Mental Health

Mental Health

Our multi-disciplinary team is made up of counsellors, CBT registered Therapists, EMDR therapists and Consultant Psychiatrists.  The team have a wide range of specialist skills and experience including GMC appointed medical supervisors and assessors.

They provide psychological therapy and emotional support to individuals aged ten upwards. The team offers an effective approach to assisting you to address your difficulties. With strong working relationships between our psychiatrists and psychotherapists, and a high level of mutual trust and respect, you know you’re in good hands.

What We Can Do For You

Working alongside Consultant Psychiatrists means we can use a joined up approach by first assessing your needs and then developing a plan of care to help you achieve your goals. The process is smooth and quick. So whether you arrive at The Therapy Company seeing a Consultant Psychiatrist or a Therapist, you can be confident you will have access to both, should you need it. However, it is important to highlight, not everyone needs to see a psychiatrist and vice versa and we will help you identify the best route for you.

All our therapists are fully trained and qualified in their specialism and accredited with a relevant governing body. Several of our therapists are registered with BUPA, AXA and most insurance companies, just check with us before you seek authorisation from your provider to commence therapy.

Whilst our Consultant Psychiatrists work from our Preston location only, ongoing therapy sessions can take place in any one of our three locations.

Cognitive Behaviour Therapy

Your guide to CBT

Cognitive Behaviour Therapy (CBT) is an approach that helps people to develop skills to overcome their problems. It is useful in helping people with phobias, anxiety problems, depression, trauma, eating disorders, habit disorders and many others.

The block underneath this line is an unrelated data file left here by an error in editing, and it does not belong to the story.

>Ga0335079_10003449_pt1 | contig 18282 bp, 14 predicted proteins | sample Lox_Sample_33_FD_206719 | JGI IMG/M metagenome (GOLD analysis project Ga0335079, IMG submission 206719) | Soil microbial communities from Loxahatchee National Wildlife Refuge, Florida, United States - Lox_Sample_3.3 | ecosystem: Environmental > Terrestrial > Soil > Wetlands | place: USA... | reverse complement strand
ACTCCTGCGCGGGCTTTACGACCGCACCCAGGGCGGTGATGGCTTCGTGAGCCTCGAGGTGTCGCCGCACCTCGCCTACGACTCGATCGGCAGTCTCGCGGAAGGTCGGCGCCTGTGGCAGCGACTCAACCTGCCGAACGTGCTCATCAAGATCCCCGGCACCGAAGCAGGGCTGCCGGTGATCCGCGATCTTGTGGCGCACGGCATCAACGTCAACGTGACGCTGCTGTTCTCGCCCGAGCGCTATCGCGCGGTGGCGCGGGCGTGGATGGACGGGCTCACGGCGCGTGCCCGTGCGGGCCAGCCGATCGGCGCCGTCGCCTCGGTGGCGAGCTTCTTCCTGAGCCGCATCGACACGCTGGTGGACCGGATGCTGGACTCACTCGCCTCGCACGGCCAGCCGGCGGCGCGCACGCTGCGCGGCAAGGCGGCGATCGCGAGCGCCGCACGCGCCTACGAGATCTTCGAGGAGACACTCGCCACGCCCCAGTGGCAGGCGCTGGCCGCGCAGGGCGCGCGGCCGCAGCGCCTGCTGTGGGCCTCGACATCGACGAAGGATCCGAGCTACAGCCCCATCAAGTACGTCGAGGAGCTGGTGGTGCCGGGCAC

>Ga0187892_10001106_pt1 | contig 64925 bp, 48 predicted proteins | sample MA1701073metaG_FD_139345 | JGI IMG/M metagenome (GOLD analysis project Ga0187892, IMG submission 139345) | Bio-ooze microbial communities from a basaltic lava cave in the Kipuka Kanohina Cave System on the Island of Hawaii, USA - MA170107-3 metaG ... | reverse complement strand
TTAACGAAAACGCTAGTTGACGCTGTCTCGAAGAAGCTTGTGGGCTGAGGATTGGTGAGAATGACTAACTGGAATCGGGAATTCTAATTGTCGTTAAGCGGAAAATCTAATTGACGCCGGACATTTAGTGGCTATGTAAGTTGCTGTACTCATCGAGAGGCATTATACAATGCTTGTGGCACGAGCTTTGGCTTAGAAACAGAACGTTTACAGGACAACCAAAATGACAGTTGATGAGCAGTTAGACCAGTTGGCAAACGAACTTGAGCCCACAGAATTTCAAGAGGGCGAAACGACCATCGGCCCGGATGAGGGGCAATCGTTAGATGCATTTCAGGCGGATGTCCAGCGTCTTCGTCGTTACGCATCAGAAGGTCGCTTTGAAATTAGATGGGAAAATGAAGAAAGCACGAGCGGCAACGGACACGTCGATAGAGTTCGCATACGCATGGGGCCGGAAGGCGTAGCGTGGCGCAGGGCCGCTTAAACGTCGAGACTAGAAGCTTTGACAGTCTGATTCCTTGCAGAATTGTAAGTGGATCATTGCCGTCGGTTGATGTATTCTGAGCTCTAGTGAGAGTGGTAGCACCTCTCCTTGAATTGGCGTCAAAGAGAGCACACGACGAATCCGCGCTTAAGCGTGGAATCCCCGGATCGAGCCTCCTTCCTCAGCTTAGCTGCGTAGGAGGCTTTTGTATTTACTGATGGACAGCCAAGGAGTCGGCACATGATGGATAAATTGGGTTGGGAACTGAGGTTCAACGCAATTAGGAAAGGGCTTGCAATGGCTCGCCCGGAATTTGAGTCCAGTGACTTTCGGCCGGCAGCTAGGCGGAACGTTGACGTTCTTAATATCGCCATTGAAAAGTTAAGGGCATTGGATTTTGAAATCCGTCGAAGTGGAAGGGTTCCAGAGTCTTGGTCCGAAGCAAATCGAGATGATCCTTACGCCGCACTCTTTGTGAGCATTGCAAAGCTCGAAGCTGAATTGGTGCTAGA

How does it work?

The therapy works by helping you examine the content of your thoughts or cognitions and how these affect your behaviour and lead to your emotional and/or physical problems. Then by using problem solving behavioural and psychological techniques, CBT helps you recognise that these thoughts are no longer relevant to new situations and consequently problematic thoughts and behaviours are replaced with more appropriate ones. In addition to dealing with present problems, you will learn skills to deal with problems that may arise in the future.

 

What will happen in the therapy sessions?

The therapist will work with you in the following ways:

  • To understand the beliefs and underlying assumptions you have about yourself and those around you;
  • To understand how these affect your current behaviour, feelings and thoughts;
  • To try and change those thoughts and behaviours which cause your problem.

Some elements of your treatment will take place outside the therapy sessions at home, work and in your leisure time. So, you may be asked to complete questionnaires or to keep records and report back on what happens away from the sessions.

Counselling

Your guide to Counselling

Counselling is a generic term used alongside psychotherapy to describe a ‘talking therapy’. People choose ‘counselling’ firstly because it is a widely used term, and therefore seen as therapy to bring about emotional relief, understanding and acceptance or resolution of emotional distress in their life. Counselling involves meeting with a counsellor on a regular basis in order to discuss your difficulties, find solutions and regain good psychological health. The relationship is unequal in that you are there to address your own difficulties and not those of the counsellor, consequently you will have limited knowledge of your counsellor’s lifestyle and relationships.

How does it work?